# Lands of Fagacea

Show 40 post(s) from this thread on one page
Page 5 of 28 First ... 3456715 ... Last
• 01-02-2013, 06:10 PM
aquarits
not sure lol, i am addict ;)
Lets see till when i will keep doing ahhaha, honestly it is helping kill my time for my next 13 months :D
• 01-02-2013, 11:31 PM
Hai-Etlik
Quote:

Originally Posted by aquarits
Right, doing all things in same time :D impossible get bored!

JB and Hai need that you 2 check if gratitudes are right. I made a second grid with scales of 25 mm so i can keep controlling the size of my planet, i still need to work in 2 poles. Follow the pictures for checking, i i go back to details :P

I'm afraid that doesn't make sense unless the planet is quite oblate, which would mean it's rotating much faster than Earth. Or you've got the cylindrical projection surface so large it's not touching the globe at all (which is bad)

An Equidistant Cylindrical map of a full globe should have an aspect ratio of 2:1 or less. Also, it's not a good projection for final maps, of a full globe OR for a region. It's mostly something you use as an intermediary step of for storing raw data before projecting it for a finished map. The projection produces particularly unpleasant looking distortion by stretching things out horizontally near the poles. That means if you want to use this projection, you have to draw that distortion into the map, otherwise it's the land on the globe that's distorted (which will be evident to cartographers who look at the map, and it will be obvious to you if you ever try to change the projection or put it on a globe in 3D.

Also, you can't measure distance on a global map except in certain specific conditions. For instance, you can only measure distance on a Normal Equidistant Cylindrical map north-south, or if you stay fairly close to the standard parallels. Projections that have a geometric "projection surface" will preserve distances where they have the projection surface close to the surface of the globe and will distort it where the two surfaces diverge. So that's the Standard Parallels of Cylindrical and Conic projections, and the centre of Azimuthal projections.

That's why just zooming on on a global map doesn't make for good regional maps. You need to use a regional projection suited to the particular region. The sort of exception is that the Mercator projection can be used to get an OK regional map at large scales, and it works as a small scale global map for certain purposes (It used to be the standard "wall map" projection, even though it's not very good in that role) At medium scales, Mercator really isn't a very good choice, except for navigation.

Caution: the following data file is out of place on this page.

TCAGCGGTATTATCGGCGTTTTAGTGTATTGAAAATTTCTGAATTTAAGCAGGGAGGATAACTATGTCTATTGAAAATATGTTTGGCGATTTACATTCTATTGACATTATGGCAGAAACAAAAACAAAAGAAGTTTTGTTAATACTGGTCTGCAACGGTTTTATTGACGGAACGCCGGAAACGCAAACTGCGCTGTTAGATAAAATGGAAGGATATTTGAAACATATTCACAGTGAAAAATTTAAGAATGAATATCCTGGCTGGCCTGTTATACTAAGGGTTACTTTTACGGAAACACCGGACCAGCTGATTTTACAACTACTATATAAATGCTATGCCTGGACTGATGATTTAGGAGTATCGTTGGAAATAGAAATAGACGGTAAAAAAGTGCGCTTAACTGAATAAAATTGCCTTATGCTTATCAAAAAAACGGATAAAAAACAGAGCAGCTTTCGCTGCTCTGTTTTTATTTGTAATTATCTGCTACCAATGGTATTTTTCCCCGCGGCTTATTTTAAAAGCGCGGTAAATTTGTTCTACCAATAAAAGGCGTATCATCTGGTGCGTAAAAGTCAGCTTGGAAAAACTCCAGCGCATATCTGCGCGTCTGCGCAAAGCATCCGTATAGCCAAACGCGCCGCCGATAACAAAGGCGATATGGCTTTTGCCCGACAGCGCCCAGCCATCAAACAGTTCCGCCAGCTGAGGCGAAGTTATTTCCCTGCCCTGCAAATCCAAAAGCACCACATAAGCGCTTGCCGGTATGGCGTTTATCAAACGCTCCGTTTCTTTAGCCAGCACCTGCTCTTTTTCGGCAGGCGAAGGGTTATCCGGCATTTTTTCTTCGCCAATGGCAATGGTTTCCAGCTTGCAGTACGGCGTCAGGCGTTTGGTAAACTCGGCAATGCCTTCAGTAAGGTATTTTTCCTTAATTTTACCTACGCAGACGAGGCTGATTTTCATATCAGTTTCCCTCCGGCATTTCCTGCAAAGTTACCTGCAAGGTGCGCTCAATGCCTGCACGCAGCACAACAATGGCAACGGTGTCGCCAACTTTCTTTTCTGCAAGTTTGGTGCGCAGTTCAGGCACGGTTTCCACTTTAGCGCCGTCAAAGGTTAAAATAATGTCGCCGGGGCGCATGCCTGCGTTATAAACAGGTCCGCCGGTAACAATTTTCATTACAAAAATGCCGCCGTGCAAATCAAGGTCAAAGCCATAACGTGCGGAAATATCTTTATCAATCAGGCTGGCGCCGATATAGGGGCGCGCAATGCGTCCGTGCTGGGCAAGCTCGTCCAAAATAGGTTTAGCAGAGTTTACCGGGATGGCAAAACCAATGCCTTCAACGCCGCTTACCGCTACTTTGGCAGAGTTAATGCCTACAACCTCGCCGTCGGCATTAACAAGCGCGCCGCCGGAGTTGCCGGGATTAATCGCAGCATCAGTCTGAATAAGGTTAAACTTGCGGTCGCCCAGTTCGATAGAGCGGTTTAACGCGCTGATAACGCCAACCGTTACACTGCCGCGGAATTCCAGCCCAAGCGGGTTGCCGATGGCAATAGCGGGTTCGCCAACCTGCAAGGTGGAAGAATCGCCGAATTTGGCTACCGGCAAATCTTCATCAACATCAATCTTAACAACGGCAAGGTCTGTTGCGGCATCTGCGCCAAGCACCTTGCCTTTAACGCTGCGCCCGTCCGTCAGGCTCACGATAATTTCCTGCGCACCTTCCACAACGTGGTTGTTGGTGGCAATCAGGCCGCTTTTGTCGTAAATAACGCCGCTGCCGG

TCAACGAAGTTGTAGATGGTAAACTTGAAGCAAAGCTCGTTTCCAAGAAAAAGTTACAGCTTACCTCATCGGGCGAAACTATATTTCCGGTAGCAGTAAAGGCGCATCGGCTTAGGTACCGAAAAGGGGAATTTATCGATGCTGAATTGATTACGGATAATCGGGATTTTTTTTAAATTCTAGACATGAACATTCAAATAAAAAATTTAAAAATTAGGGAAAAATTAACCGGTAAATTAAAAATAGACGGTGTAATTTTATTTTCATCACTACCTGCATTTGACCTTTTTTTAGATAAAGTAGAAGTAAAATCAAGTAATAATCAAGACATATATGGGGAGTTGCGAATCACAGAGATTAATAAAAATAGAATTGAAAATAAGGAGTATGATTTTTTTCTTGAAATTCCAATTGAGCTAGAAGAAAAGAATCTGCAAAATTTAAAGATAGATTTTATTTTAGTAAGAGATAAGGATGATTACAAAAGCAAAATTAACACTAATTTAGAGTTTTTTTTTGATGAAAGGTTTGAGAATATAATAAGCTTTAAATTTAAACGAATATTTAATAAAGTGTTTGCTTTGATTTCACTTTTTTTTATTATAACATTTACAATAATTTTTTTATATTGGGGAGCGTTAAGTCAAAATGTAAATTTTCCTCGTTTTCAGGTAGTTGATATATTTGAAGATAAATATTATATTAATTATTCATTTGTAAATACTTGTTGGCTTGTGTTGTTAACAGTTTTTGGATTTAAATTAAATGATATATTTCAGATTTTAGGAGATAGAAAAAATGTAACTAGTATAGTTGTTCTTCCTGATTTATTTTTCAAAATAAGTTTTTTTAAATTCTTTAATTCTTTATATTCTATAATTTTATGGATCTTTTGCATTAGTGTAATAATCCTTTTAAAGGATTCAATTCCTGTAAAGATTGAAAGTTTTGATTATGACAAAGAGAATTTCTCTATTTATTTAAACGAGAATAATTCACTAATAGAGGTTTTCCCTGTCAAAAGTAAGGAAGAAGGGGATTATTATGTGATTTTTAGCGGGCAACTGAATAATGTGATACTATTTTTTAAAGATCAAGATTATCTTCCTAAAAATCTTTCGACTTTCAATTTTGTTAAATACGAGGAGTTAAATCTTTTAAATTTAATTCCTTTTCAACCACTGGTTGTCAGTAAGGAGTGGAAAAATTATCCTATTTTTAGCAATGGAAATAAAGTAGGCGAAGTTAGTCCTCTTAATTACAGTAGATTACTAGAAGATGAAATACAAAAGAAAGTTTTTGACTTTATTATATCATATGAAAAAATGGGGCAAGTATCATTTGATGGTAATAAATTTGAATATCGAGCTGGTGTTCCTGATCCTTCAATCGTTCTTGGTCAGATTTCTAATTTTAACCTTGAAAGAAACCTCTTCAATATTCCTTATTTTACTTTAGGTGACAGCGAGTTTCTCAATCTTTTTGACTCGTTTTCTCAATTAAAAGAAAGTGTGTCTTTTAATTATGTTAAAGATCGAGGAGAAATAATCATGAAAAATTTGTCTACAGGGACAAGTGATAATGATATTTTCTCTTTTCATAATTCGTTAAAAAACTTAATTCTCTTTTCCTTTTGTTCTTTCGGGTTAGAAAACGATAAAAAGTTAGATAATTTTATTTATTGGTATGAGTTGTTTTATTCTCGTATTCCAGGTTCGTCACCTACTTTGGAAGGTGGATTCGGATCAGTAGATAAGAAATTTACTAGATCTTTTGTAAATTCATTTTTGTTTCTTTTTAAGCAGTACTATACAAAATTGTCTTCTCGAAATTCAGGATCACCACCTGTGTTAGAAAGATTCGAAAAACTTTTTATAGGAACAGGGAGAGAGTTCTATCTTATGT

If you are using an appropriate regional projection, then your regional maps can be used to measure distance fairly accurately. The smaller the extent, the less distortion there will be. Unfortunately, this isn't something you can do with ordinary graphics software.

If you don't want to deal with all that, you can always just make your world flat. That lets you use a flat map without any problem, although a lot of things we take for granted (the horizon, that north and south mean something and impact the climate, compasses and celestial navigation) depend on the earth being spherical so a flat world would be a bit odd to live on.
• 01-03-2013, 12:23 PM
aquarits
You right about the oblate, was me, missing to say that i not including the poles in the map, coz it make the file big and hard to work. I use one file to define the shape using the 3D tools (sphere), and i transter the shape for other file, and i dont use the amount of memory to work. Following some adivices from "waldronate" in page 2.
Just now, reading what u said and working in the poles that i understood what you said about the grids/ gratitudes. Yes, maybe i can get real dimensions in my center, but when close to the poles, grids become close, making a wrong measure, or if i make it plane, i will get a bigger dimension btw 2 points that are distant.
But the question is,after i draw in a 3D sphere, when i make it plane, i dont get a deformation like u said in the Mercator Projection?
Like i read here, my poles and islands are much bigger then what i made in the original shape. Looks like this example:

When distorced in a Mercator Projection "Greenland takes as much space on the map as Africa, when in reality Africa's area is 14 times greater and Greenland's is comparable to Algeria's alone."

Mercator projection - Wikipedia, the free encyclopedia

And if the distocion is right, the scale that i used in my areas, will be right in a "flatled" pole? Coz i am thinking in just include my scales getting a projection, when i put it in the sphere. This is the final shape with the gratitudes and the floor levels. Still missing the elements, but almost finished.

For now ,guess i cant do all thos modifications, so i will finishing it getting my last level of the shape and fast will re-draw making all corrections like rivers and gratitudes, and yes, probly for next step i will not use the deformation :D

ty Hai for all assintance, keep saying, i am learning a lots!